Life adventures, inspiration and insight; shared in articles, advice, personal chats and pictures.
The villain was a big, fat, dark red bean. It was ugly. It didn’t look like something an innocent young girl should eat, so I refused. “You’ll try the beans, or you won’t leave the table,” my mother warned.
I think I’ve mentioned that I’m stubborn, so I sat…and sat…and sat. The family adjourned to watch TV and still I sat.
“One bean. You can eat at least one bean,” my mother relented slightly.
I isolated a single bean at the side of my plate and we exchanged stares. (Yes, I felt like the bean was staring at me.) I could hear the dialogue of an exciting TV program from the next room. The bean and I were both cold. This situation was growing serious.
“Do I have to eat it alone?” I asked, formulating a rudimentary plan.
“Just as long as you eat it,” sighed my mother.
I took a dinner roll and pulled it open. When I stuffed the single bean inside, it looked like it might be overwhelmed. Maybe I wouldn’t taste it at all! Just to give myself the best possible chance, I stuffed the entire “contaminated” roll into my mouth at once.
Egad! I could still taste the bean. And I was suffocating. I chewed and swallowed as fast as I could, gasping for air and gagging in turn. I’m happy to report I survived. The bean was successfully—if not happily—dispatched. But I had learned my lesson: veggies are not to be trusted.
Many, if not most, people learned the same lesson at some point. Veggies are boring. All things sugary are good (better with chocolate), and fried things with sugar are better. Meat is best with cheese or sauces or fried. Bread (including all chips and rolls) is always good. It’s the AMERICAN DIET!
I had already made friends with Chinese food (the sweet-and-sour stuff being my favorite) when a friend introduced Thai food to me. My favorite was a red curry bowl with chicken and, eventually, hot tofu! I could have it spicy, so it suited my Mexican food craves. Then I tried Vietnamese food—especially with shrimp. It could also be spicy. Yum! Then I tried East Indian food—love that curry! Whole Mexican black beans with habanero salsa! Cooked with different flavors, veggies are tasty. I didn’t even notice that I was eating less and less meat. My stomach loved me.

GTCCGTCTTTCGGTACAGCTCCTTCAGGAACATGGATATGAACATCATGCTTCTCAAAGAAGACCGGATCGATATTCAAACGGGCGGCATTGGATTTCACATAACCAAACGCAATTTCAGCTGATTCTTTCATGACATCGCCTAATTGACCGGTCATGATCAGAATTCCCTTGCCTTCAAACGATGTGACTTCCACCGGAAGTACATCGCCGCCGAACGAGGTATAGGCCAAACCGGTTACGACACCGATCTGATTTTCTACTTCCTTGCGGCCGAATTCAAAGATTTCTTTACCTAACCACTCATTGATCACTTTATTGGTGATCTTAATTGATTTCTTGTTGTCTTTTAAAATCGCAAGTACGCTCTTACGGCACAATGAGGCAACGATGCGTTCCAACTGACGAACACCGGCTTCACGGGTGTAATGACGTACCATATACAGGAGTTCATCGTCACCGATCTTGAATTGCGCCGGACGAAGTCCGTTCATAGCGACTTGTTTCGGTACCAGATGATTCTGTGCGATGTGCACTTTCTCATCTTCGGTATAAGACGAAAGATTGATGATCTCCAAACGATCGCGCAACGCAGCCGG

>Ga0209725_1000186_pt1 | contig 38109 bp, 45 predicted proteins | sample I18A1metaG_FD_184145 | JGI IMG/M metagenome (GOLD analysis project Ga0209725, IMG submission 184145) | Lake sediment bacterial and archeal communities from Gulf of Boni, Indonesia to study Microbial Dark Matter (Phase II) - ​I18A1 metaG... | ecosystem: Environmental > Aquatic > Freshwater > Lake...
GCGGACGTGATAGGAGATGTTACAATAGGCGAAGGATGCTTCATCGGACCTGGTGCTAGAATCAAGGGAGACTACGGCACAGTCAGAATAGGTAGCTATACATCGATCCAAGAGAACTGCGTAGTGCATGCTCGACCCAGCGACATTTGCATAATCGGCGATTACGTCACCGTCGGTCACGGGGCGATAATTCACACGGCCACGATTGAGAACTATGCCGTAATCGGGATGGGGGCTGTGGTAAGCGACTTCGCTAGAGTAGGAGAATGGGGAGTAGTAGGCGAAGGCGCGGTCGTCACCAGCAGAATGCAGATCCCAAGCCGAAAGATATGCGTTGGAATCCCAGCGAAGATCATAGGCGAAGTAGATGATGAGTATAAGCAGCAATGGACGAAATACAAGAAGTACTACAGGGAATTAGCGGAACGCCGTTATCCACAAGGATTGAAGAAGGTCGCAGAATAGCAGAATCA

Then I did some research and figured out from several books* that my medical woes (issues with my heart and digestion) had been created by my previous eating habits. What? I could actually REVERSE my issues with a plant-based, low fat, no sugar, no white flour diet plus a little intentional motion.
Remember, if you will, that “diet” is a four-letter-word to me. After years of failures, I don’t do it. I love to eat delicious food, but now I can find veggie recipes that are to die for. What strange new world is this? When did they graduate from the killer kidney bean to these dishes?
I don’t believe in packaged veggie versions of high fat meals. They don’t taste the same, and I resent hoping they will. I eat only dishes that were ALWAYS based on veggies—dishes designed in cultures that didn’t choose to eat animals or didn’t always have extra animals to eat. People all over the world want their food to taste great. My tastes have broadened, as I had hoped they would. My blood pressure has dropped over 20 points. I’ll find out soon what else is going on inside me. I feel very international. The other day a clerk who is vegan spoke to me as a soul sister. What fun! I’ve accidentally aligned myself with a new club! Give a sister applause!
*I’ll be referring to these books in future articles, but here are some of my recent favorites: Spectrum by Dr. Dean Ornish; The End of Heart Disease by Dr. Joel Fuhrman, and How Not to Die by Dr. Michael Greger